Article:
Considerations for Labor when your Baby is Breech
During most of your pregnancy, your baby is completely free to move around within your uterus. Around week 32 or so, your baby will become so large that it cannot move around as much. It becomes much more difficult for your baby to turn over, so whatever position it is in by this point is likely to be the position it is in for delivery. Most babies settle into a head-down position. If a baby is positioned such that the buttocks lead the way out of the uterus, it is called a "frank breech." This is the most common type of breech birth.
The head-down position is the safest position for delivery. This is because the biggest part of your baby’s body is usually its head. If the head fits through your pelvis, then the rest of the its body should slip out fairly easily. If the fetus is born bottom first, it is possible that the body will fit through the mother’s pelvis, but the baby’s head will get stuck at the level of the chin. This condition, known as a trapped head, is very dangerous. If the baby’s head gets trapped, the possibility of injury is high. Once the baby’s body is born, the umbilical cord usually stops pulsating (just as it would during a normal delivery). This cuts off the oxygen supply from the mother to the baby. If the baby’s head is still inside the uterus the baby cannot yet breathe on its own. Therefore, it is essential to deliver the baby as quickly as possible.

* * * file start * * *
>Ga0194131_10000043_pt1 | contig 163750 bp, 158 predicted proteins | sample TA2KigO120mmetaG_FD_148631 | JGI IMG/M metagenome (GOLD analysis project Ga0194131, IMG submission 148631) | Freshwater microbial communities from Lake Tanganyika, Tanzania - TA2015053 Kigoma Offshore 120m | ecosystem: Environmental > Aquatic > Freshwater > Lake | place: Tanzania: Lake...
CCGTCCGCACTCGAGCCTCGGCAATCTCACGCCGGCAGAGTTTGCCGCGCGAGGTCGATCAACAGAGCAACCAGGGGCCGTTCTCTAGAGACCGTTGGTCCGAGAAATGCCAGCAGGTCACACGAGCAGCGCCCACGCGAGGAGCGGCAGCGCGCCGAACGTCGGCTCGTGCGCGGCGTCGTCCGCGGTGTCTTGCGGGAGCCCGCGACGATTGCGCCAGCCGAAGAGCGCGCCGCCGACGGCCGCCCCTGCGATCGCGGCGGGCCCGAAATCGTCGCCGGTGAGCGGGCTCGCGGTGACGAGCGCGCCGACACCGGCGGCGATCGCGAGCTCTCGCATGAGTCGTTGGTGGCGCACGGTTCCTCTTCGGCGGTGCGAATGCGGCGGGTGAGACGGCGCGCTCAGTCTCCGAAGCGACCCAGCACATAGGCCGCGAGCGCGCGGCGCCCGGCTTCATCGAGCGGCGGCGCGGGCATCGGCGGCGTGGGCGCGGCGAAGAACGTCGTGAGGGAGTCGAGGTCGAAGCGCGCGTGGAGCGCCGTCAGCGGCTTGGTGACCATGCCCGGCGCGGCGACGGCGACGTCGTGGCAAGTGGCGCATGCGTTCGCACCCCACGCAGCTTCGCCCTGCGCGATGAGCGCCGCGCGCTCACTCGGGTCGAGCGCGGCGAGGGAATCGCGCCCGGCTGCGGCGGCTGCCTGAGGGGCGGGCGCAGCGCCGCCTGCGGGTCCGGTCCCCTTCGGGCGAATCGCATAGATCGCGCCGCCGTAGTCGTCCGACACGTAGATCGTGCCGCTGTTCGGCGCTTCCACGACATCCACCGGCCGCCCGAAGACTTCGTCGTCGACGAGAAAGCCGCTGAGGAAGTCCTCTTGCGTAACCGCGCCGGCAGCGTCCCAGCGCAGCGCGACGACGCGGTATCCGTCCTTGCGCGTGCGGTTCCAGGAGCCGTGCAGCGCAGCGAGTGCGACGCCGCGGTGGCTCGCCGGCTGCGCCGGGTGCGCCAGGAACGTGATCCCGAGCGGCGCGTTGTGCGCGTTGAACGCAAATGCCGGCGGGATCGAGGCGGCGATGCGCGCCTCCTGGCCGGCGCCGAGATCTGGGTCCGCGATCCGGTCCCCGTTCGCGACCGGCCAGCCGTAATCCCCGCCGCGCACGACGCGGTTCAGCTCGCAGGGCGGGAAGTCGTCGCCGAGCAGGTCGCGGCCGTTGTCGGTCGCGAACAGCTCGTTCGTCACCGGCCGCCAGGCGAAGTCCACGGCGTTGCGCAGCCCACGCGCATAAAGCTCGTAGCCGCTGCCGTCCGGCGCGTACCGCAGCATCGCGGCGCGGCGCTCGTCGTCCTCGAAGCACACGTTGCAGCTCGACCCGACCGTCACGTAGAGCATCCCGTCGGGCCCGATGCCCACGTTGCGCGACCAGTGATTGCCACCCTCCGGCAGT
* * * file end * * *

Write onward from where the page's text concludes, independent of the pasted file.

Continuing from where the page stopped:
Sometimes a breech baby may be turned. The best time to attempt this is between weeks 32 and 37 of pregnancy. There are several methods you can discuss with your physician that may turn the baby, including external Version, chiropractic care, the "breech tilt", using music at the lower part of the abdomen, or homeopathic remedies such as moxibustion or pulsatilla.
Most doctors do not believe a vaginal delivery is possible for a breech birth, although some will wait to make that decision until a woman is in labor. You are more likely to be able to deliver your breech baby vaginally if:
- The baby is full-term and in the frank breech presentation.
- The baby does not show signs of distress as its heart rate is closely monitored.
- The process of labor is smooth and steady; the cervix is widening and the baby is moving down.
- The doctor estimates that the baby is not too big or the mother’s pelvis too narrow for the baby to pass safely through the birth canal.
- Anesthesia is available and a cesarean delivery can be performed on short notice.
There are risks involved in attempting a vaginal breech delivery. If a vaginal delivery is attempted, electronic fetal monitoring will be used to monitor the baby’s heartbeat throughout labor. A cesarean delivery may be considered if there are any signs that the baby may be in distress. You should discuss these concerns thoroughly with your physician.